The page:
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Anonymous no longer, Emily Doe reclaims her identity in new memoir

Woman at center of high-profile Stanford sexual assault case to give first interview

The young woman who was sexually assaulted by former Stanford University student Brock Turner has remained anonymous for years, but no longer.

Long identified by the pseudonym Emily Doe, her real name is Chanel Miller. Miller will appear for her first public interview with 60 Minutes on Sept. 22, CBS News announced Wednesday, in advance of the release of her new memoir, aptly called "Know My Name."

CBS News released photos of the 60 Minutes interview and a short video of her reading a portion of her victim impact statement, which became a rallying cry for survivors of sexual violence before the start of the #MeToo movement.

The 12-page statement went viral across the globe was read in full by members of Congress on the House floor.

Turner was sentenced to six months in Santa Clara County jail after a jury in Palo Alto convicted him of sexually assaulting Miller outside a campus fraternity party at Stanford in 2015. He was released in 2016 after three months and later unsuccessfully tried to appeal his conviction.

The judge who sentenced Turner, Aaron Persky, was recalled after fierce condemnation of his ruling.

Miller is from Palo Alto and graduated from Gunn High School. Her memoir will be released on Sept. 24.

A literary agent for Miller did not immediately respond to a request for comment.

An online description of the book says it will detail her "struggles with isolation and shame during the aftermath and the trial," which "reveal the oppression victims face in even the best-case scenarios. Her story illuminates a culture biased to protect perpetrators, indicts a criminal justice system designed to fail the most vulnerable, and, ultimately, shines with the courage required to move through suffering and live a full and beautiful life."

In a previous press release, Viking Books Editor-in-Chief Andrea Schulz said that "Emily Doe's experience illuminates a culture built to protect perpetrators and a criminal justice system designed to fail the most vulnerable."

In the book, Doe will "share her experience in emotional, honest and eloquent detail," Schulz said. "Her story continues to be a testament to the power of words to heal and effect change."

According to The New York Times, the cover of "Know My Name," a dark teal background with thin streaks of gold across its surface, takes inspiration from the Japanese art of kintsugi, or repairing broken pottery pieces — but not concealing their cracks — using lacquer and powdered gold.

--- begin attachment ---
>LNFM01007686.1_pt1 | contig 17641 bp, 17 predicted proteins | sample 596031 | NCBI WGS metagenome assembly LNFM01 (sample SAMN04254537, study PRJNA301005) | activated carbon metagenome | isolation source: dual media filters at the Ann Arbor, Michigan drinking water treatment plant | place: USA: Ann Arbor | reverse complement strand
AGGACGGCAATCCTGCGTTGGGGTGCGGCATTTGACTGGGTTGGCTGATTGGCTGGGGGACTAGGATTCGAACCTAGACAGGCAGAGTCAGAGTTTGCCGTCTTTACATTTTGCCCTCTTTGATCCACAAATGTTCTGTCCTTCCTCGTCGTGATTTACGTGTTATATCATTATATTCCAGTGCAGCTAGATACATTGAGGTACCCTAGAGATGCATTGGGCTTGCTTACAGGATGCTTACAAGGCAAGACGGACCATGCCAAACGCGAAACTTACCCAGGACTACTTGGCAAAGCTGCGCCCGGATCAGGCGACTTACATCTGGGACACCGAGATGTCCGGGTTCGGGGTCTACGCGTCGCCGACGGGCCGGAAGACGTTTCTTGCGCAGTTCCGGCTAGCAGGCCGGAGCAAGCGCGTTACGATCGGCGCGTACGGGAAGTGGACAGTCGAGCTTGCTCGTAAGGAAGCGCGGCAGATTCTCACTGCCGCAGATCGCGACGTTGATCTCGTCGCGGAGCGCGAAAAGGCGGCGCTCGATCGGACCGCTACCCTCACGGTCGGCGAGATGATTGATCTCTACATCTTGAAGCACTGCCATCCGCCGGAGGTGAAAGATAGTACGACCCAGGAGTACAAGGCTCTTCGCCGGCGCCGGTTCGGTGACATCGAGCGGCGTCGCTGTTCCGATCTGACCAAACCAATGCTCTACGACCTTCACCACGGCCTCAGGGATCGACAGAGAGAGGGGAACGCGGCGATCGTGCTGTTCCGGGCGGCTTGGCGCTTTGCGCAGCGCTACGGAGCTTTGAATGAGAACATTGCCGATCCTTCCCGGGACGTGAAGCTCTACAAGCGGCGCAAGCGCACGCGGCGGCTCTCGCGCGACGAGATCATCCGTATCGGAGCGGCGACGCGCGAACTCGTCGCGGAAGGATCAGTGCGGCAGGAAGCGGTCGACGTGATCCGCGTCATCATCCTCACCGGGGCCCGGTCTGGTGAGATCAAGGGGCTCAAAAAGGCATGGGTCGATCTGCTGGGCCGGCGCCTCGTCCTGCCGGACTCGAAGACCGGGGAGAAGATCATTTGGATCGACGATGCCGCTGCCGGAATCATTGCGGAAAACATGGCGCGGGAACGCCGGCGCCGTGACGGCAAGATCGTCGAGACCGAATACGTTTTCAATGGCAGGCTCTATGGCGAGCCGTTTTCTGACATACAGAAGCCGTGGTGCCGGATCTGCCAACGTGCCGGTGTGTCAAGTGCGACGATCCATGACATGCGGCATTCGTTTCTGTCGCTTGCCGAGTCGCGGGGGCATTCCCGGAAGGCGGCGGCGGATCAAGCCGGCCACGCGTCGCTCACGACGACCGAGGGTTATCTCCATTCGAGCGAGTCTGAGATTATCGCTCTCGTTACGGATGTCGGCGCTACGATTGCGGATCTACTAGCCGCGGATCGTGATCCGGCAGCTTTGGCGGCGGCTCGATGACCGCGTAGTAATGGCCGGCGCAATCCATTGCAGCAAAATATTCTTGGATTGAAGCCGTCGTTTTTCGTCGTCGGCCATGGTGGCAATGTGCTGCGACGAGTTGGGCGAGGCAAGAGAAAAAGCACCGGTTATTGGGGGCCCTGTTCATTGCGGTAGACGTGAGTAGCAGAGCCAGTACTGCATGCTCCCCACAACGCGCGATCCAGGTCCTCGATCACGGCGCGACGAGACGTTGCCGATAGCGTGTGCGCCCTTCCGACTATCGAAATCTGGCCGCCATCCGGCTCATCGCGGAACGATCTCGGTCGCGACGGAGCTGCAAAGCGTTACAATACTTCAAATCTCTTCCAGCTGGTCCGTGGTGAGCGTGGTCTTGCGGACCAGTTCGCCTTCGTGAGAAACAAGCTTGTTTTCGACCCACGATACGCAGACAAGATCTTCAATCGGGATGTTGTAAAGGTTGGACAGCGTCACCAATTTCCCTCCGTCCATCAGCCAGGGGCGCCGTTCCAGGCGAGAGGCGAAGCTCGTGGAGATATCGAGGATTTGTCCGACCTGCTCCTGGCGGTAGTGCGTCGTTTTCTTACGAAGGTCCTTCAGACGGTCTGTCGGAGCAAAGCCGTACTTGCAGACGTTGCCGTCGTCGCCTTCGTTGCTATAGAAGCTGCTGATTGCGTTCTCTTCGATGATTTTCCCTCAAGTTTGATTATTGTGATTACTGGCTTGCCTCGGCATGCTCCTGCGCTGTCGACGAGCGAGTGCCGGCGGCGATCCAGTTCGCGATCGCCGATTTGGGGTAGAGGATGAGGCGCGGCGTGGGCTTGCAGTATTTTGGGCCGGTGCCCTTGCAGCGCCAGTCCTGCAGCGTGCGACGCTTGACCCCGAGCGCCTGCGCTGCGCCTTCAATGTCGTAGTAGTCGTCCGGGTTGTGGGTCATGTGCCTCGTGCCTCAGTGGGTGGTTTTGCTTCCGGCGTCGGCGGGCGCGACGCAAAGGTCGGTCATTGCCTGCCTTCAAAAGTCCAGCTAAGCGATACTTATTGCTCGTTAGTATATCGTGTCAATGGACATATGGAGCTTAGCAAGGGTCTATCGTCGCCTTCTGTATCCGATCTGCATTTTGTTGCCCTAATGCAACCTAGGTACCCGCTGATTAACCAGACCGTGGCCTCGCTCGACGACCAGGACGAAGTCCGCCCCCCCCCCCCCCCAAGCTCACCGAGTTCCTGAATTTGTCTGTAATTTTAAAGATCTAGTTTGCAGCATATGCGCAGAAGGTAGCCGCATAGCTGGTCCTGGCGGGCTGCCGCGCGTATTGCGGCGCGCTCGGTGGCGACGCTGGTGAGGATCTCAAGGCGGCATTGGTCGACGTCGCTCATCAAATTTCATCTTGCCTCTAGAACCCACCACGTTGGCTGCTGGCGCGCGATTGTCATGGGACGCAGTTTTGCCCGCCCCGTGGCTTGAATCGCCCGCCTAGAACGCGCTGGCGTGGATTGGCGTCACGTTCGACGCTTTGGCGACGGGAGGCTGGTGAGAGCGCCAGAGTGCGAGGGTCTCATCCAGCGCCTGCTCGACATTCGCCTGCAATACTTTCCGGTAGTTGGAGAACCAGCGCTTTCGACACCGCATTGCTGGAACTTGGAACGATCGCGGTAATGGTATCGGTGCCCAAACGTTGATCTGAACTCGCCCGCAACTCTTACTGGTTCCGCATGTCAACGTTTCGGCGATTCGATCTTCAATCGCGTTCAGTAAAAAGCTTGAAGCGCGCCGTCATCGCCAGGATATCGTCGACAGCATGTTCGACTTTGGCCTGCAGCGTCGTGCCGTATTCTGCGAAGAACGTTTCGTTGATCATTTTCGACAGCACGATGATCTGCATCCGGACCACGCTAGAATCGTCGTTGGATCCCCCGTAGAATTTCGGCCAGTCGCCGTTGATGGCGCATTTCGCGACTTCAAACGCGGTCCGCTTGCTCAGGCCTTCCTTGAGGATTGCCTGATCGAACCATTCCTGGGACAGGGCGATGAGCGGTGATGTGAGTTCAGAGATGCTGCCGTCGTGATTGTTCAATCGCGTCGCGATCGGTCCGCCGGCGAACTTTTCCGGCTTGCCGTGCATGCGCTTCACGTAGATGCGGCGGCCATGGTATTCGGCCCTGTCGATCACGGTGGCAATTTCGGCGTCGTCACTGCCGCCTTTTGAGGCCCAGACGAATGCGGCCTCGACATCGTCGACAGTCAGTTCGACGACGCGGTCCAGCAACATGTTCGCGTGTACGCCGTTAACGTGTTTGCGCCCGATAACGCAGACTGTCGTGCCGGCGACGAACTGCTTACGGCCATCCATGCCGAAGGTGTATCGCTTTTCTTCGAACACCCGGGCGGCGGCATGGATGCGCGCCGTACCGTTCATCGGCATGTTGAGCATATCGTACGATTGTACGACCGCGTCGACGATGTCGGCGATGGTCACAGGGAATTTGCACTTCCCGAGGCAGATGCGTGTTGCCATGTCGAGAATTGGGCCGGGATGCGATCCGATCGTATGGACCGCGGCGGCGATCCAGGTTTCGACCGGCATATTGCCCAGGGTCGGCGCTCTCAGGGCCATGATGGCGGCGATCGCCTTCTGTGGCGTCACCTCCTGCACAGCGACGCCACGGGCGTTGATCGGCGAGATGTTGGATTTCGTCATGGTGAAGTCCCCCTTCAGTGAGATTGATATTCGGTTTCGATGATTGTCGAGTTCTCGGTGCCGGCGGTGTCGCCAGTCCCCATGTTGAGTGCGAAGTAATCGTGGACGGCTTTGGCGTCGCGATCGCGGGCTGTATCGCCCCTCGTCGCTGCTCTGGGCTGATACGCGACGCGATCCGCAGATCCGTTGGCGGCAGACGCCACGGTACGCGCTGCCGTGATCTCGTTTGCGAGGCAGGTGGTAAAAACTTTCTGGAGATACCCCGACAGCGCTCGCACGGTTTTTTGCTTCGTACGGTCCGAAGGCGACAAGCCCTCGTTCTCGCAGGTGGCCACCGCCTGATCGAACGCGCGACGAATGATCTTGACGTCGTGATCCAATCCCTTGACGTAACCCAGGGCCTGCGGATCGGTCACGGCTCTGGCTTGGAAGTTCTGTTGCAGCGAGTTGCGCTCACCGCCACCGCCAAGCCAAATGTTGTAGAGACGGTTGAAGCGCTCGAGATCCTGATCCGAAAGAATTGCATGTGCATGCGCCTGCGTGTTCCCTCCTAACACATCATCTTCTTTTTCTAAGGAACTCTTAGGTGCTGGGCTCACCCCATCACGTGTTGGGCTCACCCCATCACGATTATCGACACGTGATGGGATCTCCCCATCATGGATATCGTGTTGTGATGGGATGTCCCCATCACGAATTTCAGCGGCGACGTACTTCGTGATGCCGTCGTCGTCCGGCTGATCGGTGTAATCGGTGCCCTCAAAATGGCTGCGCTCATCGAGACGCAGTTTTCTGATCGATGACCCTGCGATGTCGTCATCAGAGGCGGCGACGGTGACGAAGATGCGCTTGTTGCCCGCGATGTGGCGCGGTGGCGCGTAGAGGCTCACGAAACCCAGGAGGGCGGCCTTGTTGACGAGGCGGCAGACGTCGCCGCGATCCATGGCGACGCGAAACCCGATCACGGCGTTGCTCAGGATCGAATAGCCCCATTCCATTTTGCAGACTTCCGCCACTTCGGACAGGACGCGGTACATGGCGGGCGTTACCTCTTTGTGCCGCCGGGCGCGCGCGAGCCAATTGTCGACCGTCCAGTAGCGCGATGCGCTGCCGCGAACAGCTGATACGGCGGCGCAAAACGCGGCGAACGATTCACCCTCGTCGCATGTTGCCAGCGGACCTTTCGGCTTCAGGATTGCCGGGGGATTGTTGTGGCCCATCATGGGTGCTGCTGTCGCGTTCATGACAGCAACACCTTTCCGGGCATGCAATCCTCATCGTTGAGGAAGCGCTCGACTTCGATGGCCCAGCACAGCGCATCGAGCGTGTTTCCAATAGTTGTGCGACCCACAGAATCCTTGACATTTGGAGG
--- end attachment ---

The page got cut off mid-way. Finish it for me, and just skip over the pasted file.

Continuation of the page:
An online summary for the book identifies Miller as a "writer and artist" who received a bachelor's degree in literature from the College of Creative Studies at the University of California, Santa Barbara, and currently lives in San Francisco.

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Comments

11 people like this
Posted by The last few drops
a resident of Another Mountain View Neighborhood
on Sep 4, 2019 at 1:05 pm

[Post removed due to disrespectful comment or offensive language]


21 people like this
Posted by Tough Talk
a resident of Another Mountain View Neighborhood
on Sep 4, 2019 at 2:24 pm

[Post removed due to disrespectful comment or offensive language]


49 people like this
Posted by Jake O.
a resident of Rengstorff Park
on Sep 4, 2019 at 2:29 pm

I am glad that Chanel Miller is coming forward. It will finally put a face to the story I'm sure all of America has heard about.
While I am sure we are all angry of how bad the justice system failed in this particular case, we can be thankful the "Emily Doe" has courage to tell her story.


36 people like this
Posted by jack
a resident of Shoreline West
on Sep 4, 2019 at 2:34 pm

jack is a registered user.

I wish we spent as much energy teaching young men not to rape as we do teaching women not to do perfectly legal things which might be perilous, because of the rapey men.


19 people like this
Posted by Alcohol
a resident of Another Mountain View Neighborhood
on Sep 4, 2019 at 2:35 pm

The biggest lesson for young women, and one I hope all people have been able to glean from this story, when you consume alcohol to the extent that you can no longer function, you will be at the risk of being a victim to any number of horrible things.

I could easily see this turning into a kidnap and human trafficking situation if a different kind of sicko came across her.
Don;t drink kids. Please, it's the number one factor in most all of the terrible but preventable things that can happen to a young adult.


29 people like this
Posted by Oh I think we have
a resident of Another Mountain View Neighborhood
on Sep 4, 2019 at 2:44 pm

It seems that the overwhelmingly large, huge in fact, majority of men do not go around raping women. I guess the message has gotten out.

What percentage of women kill their kids in postpartum depression fits?